“I do think there’s much misunderstanding about Chinese culture from Western points of view, so I’ve made it my life’s mission to demystify it by spreading the stories I love,” they add. 

This desire made Zhao aspire to write a powerful science fiction fantasy story about rebellion and vengeance that reimagines China’s only female emperor. This mission resulted in Iron Widow.

“I kept trying with more books [after my initial rejection from literary agents], and years and years later, Iron Widow, my fourth book, finally took me all the way,” they say.

When asked what they would say to youth who are sitting on the fence about pursuing a creative passion, Zhao advises, “You have to be prepared to work for it, to be smart and adaptable … To make a living as a creative, you have to think seriously about the stuff you don’t want to think about, like business and marketing and how to get past the industry gatekeepers.” 

“There’s no easy answer to success. Sometimes it’s all about luck, and you have to be prepared for lots of disappointment along the way. Only walk this road if you’re truly, truly okay with that,” they add. 

Aside from the relentless streams of rejection letters from publishers, Zhao had to deal with family expectations. Their parents refused to believe they could succeed in the creative field, to the point that they were pushing Zhao to apply for a 9-5 job even though they had graduated in the middle of a pandemic. 

Zhao didn’t prove themselves to their parents until they got a second book deal and the views on their YouTube channel, which covers Chinese history and culture, exploded into the hundreds of thousands.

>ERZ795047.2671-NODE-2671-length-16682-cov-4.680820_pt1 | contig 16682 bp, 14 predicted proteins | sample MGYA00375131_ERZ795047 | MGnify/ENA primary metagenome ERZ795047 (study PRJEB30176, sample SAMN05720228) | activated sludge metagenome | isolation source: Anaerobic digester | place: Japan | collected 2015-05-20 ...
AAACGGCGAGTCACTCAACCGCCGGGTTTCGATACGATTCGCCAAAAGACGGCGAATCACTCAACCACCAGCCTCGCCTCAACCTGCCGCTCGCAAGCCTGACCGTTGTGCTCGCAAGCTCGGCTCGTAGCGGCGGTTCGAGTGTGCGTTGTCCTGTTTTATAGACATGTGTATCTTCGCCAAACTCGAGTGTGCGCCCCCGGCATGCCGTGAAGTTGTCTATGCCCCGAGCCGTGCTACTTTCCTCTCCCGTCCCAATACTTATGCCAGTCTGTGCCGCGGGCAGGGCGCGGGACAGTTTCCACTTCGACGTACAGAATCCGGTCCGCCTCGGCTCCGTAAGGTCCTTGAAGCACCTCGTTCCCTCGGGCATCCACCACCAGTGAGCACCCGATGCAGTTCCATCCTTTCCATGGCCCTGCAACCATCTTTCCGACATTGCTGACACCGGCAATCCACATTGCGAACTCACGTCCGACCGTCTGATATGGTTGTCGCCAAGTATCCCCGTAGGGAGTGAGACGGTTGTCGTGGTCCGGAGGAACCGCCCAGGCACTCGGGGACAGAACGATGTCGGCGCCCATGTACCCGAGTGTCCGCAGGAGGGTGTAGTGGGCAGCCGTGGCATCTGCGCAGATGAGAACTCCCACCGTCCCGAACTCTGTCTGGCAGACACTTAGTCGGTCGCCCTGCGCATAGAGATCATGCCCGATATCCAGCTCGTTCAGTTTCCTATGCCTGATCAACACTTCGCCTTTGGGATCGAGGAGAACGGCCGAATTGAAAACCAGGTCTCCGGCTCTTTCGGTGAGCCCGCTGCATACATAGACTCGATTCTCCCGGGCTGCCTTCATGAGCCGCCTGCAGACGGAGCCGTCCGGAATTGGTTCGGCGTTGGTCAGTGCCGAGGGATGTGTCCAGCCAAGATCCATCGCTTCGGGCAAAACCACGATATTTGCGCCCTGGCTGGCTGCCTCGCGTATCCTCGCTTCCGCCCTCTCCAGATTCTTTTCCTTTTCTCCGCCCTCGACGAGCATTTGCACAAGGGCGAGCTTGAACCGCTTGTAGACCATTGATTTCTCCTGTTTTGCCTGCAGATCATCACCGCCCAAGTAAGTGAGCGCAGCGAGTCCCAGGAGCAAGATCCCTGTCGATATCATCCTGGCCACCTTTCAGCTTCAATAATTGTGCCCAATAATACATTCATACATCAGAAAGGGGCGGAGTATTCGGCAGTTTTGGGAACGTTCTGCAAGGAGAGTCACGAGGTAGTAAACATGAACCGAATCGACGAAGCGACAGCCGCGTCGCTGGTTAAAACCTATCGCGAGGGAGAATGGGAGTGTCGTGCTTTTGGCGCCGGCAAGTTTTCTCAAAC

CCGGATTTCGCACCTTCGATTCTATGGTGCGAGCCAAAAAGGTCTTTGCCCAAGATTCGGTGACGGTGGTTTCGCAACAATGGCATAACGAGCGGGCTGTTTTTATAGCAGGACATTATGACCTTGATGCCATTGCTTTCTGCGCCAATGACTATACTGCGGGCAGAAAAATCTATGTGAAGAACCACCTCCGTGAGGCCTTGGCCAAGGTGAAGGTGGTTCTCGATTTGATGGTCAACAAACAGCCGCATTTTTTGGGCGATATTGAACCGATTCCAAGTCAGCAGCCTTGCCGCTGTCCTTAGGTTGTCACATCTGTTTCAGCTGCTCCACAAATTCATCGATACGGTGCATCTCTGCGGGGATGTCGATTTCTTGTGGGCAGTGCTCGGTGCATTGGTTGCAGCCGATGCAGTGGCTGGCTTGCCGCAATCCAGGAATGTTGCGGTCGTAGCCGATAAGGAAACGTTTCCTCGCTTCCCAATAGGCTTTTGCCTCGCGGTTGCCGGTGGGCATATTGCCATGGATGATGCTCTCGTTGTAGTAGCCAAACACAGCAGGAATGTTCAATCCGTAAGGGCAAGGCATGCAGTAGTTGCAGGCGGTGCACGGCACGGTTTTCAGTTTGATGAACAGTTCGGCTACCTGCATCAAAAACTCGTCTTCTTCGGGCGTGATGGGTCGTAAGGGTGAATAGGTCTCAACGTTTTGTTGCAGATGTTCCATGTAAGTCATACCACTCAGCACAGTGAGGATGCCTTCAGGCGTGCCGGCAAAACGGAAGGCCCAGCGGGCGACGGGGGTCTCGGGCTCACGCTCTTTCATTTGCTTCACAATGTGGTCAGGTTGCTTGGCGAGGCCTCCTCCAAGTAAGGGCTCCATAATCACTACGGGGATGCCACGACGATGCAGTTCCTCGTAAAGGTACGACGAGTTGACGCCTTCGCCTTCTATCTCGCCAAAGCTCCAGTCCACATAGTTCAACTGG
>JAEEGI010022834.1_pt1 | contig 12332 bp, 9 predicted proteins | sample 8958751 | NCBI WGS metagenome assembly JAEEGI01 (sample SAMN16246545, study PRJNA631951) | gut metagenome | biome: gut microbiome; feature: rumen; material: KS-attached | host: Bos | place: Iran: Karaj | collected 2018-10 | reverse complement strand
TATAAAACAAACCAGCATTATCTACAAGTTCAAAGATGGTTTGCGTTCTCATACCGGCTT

After completing their studies in biochemistry at Vancouver’s Simon Fraser University and working a few co-op terms, Zhao says they realized a typical office career wasn’t for them. “My parents both losing their jobs and having to move companies solidified my determination even further. If even they, in their typical jobs, weren’t safe, then why not take the risk to do something I truly want to do?” says Zhao.

After coming to this realization, Zhao ditched a career in biochemistry, exchanging iron homeostasis with Iron Widow, and hasn’t looked back. Iron Widow features China’s only female emperor smashing giant alien mechas in a Pacific Rim meets Handmaid’s Tale story of vengeance, MFM polyamory, love triangles, misogyny, and rebellion. 

Iron Widow was released on September 21, 2021, by Penguin Teen.

Cover image via @_ashmackenzie on Twitter

James Chue
    James is a Vancouver-based writer who has lived in Hong Kong, Guangzhou, Shenzhen, and Singapore for more than 20 years. He previously worked in various digital media roles for BBC, Bloomberg, and NBC News. When not pondering what it would be like if he were a giant obelisk floating on the edge of the expanding universe, he could be found writing about human migration, cultural diaspora, and incredibly creative young people.